Housing Minister Simon Coveney said the grant would only be paid to those buying new homes and said the Help to Buy package, to be announced in the budget, would help tackle the housing crisis in Cork and Dublin.
It is unlikely that the State will take equity in homes under the buyer aid scheme, as operates in Britain.
However, property experts have warned the first-time buyers’ grant will simply drive up the price of new houses.
Mr Coveney, speaking at the close of the party’s pre-Dáil conference in Kildare, said the package would help kickstart the stalled property market. The grant will be targetted at purchasers buying homes valued at between €250,000 and €300,000.
However, statistics from estate agents Sherry FitzGerald show the average home price sale value is currently €400,000. Daft’s second quarter report put the national average asking price at €215,000.
“The majority, particulary in Dublin and Cork, are simply locked out of the market,” said Mr Coveney. “There aren’t houses being built for them and there aren’t houses being built at a price that they can afford. So we need to change that.”
He said the incentive scheme could see the reduction of house prices and improve the capacity of purchasers to buy homes.
“The mechanism for doing it is still being decided with the Department of Finance,” he said.
“I think it will be something of a first-time buyers grant, effectively through the tax system and through a tax rebate system.”
First-time buyers represented around 55% of the property market, he said.
Mr Coveney said a model in Britain was not favoured by the Government. There were problems there recouping financial aid, he said. Any incentive needed to help drive supply, he added.
Rebates for first-time buyers could be in the region of €10,000. This is similar to the Fianna Fáil manifesto which promised a mortgage deposit top-up scheme worth €10,000 per couple, or €5,000 for an individual.
The finance department o said the rebate could be a refund or tax credit for purchases. It would also be backdated to mid-July, when the housing plan was launched. No exact figure for buyers has yet been decided, a spokesman said.
Revenue and the department will also monitor closely the numbers drawing down the rebate and how it is affecting the housing market.
The grant will form part of taxation measures in the budget, set to come to €330m.
However, economist and Daft report author Ronan Lyons questioned the overall value of the grant for the housing market.
“It may not be viable to build, even after this,” he said. “It’s just free money that will get added to the price [of a house], but taxpayers will pick up the cost.”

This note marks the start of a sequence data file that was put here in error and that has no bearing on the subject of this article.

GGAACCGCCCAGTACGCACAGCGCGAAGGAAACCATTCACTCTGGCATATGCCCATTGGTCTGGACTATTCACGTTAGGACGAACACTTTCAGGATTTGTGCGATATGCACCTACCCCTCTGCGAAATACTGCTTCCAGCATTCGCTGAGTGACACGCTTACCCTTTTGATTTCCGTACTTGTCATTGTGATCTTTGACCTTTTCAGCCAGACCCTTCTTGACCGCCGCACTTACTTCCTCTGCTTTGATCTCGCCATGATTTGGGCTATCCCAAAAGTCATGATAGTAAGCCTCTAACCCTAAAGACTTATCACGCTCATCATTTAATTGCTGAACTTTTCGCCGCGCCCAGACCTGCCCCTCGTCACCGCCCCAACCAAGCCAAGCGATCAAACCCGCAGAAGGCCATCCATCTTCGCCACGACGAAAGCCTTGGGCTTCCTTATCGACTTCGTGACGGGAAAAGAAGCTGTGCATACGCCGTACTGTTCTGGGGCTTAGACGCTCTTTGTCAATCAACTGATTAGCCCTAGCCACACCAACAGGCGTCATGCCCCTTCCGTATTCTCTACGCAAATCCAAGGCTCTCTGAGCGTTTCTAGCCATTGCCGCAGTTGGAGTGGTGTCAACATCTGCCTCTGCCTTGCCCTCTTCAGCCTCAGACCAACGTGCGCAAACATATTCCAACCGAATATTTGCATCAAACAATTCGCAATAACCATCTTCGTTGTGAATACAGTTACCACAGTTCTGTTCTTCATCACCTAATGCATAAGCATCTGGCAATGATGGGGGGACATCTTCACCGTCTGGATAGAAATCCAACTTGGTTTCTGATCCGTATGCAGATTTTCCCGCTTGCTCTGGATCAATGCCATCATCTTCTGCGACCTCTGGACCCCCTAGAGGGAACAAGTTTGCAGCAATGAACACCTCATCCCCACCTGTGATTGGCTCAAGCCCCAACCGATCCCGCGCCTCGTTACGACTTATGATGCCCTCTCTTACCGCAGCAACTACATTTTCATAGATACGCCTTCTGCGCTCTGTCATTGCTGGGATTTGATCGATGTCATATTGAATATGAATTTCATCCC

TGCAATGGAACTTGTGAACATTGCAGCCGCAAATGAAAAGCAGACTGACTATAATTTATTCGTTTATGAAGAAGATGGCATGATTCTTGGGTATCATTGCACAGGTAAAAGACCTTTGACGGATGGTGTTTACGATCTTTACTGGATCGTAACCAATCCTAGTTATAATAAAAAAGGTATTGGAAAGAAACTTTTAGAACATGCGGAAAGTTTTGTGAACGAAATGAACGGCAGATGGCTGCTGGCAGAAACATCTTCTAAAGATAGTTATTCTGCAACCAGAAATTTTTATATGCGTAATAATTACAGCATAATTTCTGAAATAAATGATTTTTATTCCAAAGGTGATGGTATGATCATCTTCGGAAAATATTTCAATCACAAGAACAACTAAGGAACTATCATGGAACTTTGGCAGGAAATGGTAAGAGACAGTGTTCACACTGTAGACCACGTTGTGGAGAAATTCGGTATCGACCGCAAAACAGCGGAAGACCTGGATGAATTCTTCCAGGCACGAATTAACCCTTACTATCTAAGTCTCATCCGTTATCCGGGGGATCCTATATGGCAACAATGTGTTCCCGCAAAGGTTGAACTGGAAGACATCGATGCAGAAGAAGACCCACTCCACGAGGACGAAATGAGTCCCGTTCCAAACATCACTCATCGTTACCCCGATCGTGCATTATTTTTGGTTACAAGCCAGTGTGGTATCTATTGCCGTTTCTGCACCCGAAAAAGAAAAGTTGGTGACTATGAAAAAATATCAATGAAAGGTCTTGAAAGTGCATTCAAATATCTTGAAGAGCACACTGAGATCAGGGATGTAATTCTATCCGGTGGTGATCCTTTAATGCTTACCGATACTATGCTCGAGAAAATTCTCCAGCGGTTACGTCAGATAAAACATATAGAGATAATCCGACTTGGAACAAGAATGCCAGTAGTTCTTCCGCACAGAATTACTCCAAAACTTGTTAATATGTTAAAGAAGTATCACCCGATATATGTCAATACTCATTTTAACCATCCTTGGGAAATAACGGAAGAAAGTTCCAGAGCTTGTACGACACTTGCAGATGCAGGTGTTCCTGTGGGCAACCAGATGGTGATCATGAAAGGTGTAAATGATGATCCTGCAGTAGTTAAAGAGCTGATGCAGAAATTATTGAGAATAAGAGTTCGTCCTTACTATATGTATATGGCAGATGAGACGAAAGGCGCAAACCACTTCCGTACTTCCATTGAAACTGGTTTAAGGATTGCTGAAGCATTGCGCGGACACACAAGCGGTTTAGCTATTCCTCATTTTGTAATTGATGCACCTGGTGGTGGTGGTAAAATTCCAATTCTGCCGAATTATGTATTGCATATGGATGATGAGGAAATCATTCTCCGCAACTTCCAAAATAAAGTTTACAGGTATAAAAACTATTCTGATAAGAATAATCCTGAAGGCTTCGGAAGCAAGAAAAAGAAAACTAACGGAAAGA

The small amount would also not be a “gamechanger” for all buyers, he suggested, but could have an impact in areas such as Cork or Galway.
“The benefit of the overall number of builds has to outweigh the cost of the measure,” said Mr Lyons.
Mr Coveney will next week bring legislation to Cabinet to fast-track planning permission for large housing developments.
The scheme will see developments with 100 plus units going straight to An Bord Pleanála, rather than through local councils. Large developments could be fast-tracked within 16 weeks under the proposals.
Mr Coveney will be quizzed by TDs on his housing action plan at the Oireachtas housing committee today.
Crisis not over
The mortgage crisis has not gone away despite a fall in arrears cases, debt experts have warned.
Central Bank figures show the number of home loan accounts in arrears fell to 82,092 at the end of June, down from 98,155 a year earlier.
Mortgage arrears reached a peak in September 2013, when almost 13% of all accounts in the Republic were in arrears for over 90 days. That has now fallen to 7.8% of all accounts.
However, Paul Joyce, senior policy adviser at the Free Legal Advice Centres said banks are avoiding writing down mortgages.
“It has been presented that the arrears problem has been put to bed by restructuring,” said Mr Joyce. “It has not.”
Eugene McErlean, a banking expert who has advised Independent Alliance TDs on mortgage arrears, also said the number of arrears of over two years showed the scale of the problem.
Separately, the Irish Fiscal Advisory Council told the Oireachtas Committee on Budgetary Oversight that €4.1bn more needs to be put aside in the next five years to account for inflation.